The most important reading you'll ever do...

...takes place during childhood. Meg Ryan, in You've Got Mail, said basically the same thing. And it is true. I think back to the stories I read as a kid (and I already posted about Ann M. Martin's books), and I really can see that I became those stories/characters in so many ways. As I just said on Twitter, I inhaled the values and emotions of the books/authors. But I still don't know if the books made me or if I was naturally drawn to certain stories.

The first story I remember--and I begged my father and mother to read it to me every night--is The Big Bark (published around 1975, I think).

(Source: And this site has a few more images from the book!)

I loved this book because I understood about fearing the unknown. It is still something I struggle with to this day. I am a planner, and when I don't have a plan or know what is ahead of me, I get very nervous...much like the little girl in this book. In the story, the girl walks past a gate with a sign that reads "Beware of Dog," and she always hears a big bark coming from behind the gate. She can't see the dog and it frightens her, so she tries to run past as quickly as possible each day. But one day, the gate is open and she has to summon up her courage to walk past. As she does, she hears the big bark. Scared to death, she waits...only to see a little cute dog come out to greet her and lick her face. The message is beautiful and timeless.

Other stories I loved:


I think I liked this one because the little boy liked to play on his own and explore old houses. While I did enjoy playing with other children, I also liked (and still do like) my alone time. Again, this is a story that deals with fear of the unknown and a child on his own trying to figure things out. A theme develops... :)


Again, a child on her own, but who is very independent. I loved this book--as did my friend, Melanie--because it was so different. It was one of the first books I remember that had a love interest and a very strong female heroine. It was also one of the first times I remember being exposed to fantasy literature.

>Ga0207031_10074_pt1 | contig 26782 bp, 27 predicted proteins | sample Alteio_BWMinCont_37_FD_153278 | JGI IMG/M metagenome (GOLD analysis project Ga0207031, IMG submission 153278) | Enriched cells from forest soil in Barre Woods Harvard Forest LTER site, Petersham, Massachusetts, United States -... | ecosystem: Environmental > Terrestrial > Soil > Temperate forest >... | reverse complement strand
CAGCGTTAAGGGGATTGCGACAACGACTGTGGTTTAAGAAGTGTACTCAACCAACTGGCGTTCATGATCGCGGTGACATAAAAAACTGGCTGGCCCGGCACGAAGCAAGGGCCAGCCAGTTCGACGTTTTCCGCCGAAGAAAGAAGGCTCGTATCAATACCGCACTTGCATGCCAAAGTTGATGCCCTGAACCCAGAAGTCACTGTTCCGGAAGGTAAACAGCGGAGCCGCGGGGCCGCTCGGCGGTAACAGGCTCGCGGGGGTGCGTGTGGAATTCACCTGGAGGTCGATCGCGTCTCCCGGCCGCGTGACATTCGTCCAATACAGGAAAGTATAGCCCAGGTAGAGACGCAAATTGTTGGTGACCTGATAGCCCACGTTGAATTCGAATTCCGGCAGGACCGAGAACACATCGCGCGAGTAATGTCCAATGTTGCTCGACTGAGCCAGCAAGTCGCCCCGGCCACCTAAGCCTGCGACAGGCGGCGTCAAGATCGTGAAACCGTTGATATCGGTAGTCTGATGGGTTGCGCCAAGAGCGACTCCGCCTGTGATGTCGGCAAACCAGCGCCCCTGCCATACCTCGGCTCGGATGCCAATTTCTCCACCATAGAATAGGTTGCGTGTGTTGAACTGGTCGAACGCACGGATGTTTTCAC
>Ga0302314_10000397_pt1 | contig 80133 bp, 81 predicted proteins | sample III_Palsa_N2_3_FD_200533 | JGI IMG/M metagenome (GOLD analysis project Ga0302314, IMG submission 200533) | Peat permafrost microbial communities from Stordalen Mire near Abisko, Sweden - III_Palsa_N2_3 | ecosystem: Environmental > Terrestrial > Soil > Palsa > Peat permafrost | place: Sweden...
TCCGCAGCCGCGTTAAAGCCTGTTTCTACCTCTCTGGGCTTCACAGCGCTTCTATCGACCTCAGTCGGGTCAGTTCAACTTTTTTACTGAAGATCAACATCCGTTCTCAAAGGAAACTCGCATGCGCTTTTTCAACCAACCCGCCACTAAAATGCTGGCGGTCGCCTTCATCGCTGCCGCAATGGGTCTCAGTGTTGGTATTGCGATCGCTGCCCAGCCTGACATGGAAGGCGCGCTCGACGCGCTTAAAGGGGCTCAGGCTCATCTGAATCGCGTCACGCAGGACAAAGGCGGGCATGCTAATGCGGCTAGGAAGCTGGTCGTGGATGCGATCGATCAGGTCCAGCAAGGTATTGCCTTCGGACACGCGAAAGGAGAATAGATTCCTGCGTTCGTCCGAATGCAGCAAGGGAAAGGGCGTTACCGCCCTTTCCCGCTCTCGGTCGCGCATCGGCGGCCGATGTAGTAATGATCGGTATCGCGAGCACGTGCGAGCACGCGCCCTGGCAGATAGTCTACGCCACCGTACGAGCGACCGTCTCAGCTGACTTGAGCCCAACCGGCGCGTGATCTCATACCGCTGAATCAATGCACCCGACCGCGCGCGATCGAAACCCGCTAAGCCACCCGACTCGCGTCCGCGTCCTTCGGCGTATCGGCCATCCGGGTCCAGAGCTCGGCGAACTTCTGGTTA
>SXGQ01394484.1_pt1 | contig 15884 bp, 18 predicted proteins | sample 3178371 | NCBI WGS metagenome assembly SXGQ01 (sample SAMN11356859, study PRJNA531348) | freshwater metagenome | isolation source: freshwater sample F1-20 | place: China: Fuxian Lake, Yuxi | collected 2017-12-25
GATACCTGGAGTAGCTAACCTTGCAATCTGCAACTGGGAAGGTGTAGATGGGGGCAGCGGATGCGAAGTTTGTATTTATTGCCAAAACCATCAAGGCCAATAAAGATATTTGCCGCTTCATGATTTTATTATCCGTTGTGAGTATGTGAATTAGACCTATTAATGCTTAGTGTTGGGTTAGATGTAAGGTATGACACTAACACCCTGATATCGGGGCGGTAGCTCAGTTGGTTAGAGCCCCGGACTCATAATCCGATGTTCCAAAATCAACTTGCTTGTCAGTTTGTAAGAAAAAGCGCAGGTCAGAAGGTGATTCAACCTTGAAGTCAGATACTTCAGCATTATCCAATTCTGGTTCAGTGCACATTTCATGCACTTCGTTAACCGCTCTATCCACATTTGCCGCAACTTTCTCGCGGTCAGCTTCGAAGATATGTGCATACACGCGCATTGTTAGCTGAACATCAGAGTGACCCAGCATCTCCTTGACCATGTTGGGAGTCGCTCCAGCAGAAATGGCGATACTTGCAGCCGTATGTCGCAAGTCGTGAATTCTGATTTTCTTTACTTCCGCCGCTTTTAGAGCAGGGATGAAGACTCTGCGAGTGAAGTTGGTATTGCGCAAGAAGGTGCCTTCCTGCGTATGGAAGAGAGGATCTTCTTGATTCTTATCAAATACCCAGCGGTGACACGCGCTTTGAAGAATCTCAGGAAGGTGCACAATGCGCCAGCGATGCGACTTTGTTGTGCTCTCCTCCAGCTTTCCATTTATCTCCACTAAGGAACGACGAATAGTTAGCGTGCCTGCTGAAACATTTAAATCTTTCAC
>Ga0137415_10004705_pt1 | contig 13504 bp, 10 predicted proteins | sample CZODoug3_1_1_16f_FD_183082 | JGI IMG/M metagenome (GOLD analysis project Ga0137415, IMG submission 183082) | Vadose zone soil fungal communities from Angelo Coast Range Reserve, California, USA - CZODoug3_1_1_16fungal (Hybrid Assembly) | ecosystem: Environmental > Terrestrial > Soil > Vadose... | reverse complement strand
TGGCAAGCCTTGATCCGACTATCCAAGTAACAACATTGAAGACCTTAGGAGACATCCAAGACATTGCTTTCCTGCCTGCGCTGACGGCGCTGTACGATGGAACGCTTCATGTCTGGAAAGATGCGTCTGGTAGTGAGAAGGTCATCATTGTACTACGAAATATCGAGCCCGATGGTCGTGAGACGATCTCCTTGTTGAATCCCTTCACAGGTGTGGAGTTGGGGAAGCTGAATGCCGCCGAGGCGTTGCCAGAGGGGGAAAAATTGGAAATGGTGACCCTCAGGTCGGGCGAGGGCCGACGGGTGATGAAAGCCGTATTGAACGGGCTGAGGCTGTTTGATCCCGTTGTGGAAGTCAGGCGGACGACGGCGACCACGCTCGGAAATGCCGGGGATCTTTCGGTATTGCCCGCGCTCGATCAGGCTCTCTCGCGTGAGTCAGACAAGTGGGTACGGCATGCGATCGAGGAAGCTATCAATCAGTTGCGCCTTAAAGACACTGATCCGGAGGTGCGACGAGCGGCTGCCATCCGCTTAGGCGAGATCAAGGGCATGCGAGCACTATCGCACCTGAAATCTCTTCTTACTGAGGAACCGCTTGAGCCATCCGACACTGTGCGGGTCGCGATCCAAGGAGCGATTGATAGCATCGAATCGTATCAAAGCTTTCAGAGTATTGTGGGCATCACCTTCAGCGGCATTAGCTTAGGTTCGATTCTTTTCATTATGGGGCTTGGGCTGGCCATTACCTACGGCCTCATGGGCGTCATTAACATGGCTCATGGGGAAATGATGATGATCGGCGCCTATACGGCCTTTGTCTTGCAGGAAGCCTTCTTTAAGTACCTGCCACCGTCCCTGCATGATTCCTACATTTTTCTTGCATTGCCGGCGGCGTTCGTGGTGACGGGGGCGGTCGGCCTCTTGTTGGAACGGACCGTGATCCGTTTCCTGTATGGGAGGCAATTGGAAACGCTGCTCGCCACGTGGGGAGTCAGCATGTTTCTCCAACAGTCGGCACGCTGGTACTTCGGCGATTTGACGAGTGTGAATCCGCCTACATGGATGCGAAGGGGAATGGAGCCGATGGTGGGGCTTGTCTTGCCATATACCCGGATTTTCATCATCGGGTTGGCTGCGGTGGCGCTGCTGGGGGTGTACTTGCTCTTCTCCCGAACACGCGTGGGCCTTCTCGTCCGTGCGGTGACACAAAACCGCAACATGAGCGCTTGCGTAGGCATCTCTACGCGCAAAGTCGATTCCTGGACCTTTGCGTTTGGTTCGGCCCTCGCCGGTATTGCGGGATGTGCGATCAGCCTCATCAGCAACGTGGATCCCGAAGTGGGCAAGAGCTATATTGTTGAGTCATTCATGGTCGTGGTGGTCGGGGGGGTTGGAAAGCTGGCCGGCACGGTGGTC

Another fantasy story...though, at the time, I only knew it in "movie" form. I have since read the book. There are no words to describe its importance. This one is fantastic and will be required reading for my own children (should I have them, of course!). I have mentioned it several times before and plan to do a "Thought-Provoking People" article about the author.

(Source: And this site has a great review, too.)

I loved The Dollhouse Murders simply because it was the first book that truly scared me. I mean, it deep down totally terrified me...and I loved it. But as the review above mentions, it is also about family secrets...and all families have them. So, I think that I was drawn to that idea, too.

BUT: the book that was the most important story I ever read as a child--that I have read over twenty times since and credit with my career interests--is...


What could I possibly say about this book and its profound effect on my life? My dad's sister gave it to me. I totally identified with the pain of Mary Lennox (though, why, I am not sure...even now). The book is filled with all kinds of really adult themes and issues and emotions. I reread it the last time about three years ago and was startled at the adult desire hidden in its pages. I guess, subconsciously, I always knew it was there...but wow. I remember going to see the most recent film version over a decade ago and being startled by the sexuality the director decided to play up...but I think that she was exactly right. That book is intense in so many ways. I still consider it to be one of the best books ever written--and not just for children. I will write about it on the blog at some point, because I just don't have time to do it justice today. But it is amazing.

I have more thoughts about reading on another blog I write on occasionally (but I haven't in a really long time...I rarely post there). But this memory is vivid and came after the experience of reading The Secret Garden.

Oh, well. I guess I just have always identified with tortured characters, even though I don't consider myself to have experienced too much trauma or anything like that!


Brandi said…
Susan, you are now my hero. For years I have tried to remember the name of a book that I read in elementary school that scared the mess out of me. It was "The Dollhouse Murders"!
Susie said…
Wasn't that the scariest book ever? I still remember being terrified! Only three books have scared me that horribly: that one, The Shining, and The Haunting of Hell House. Ugh!

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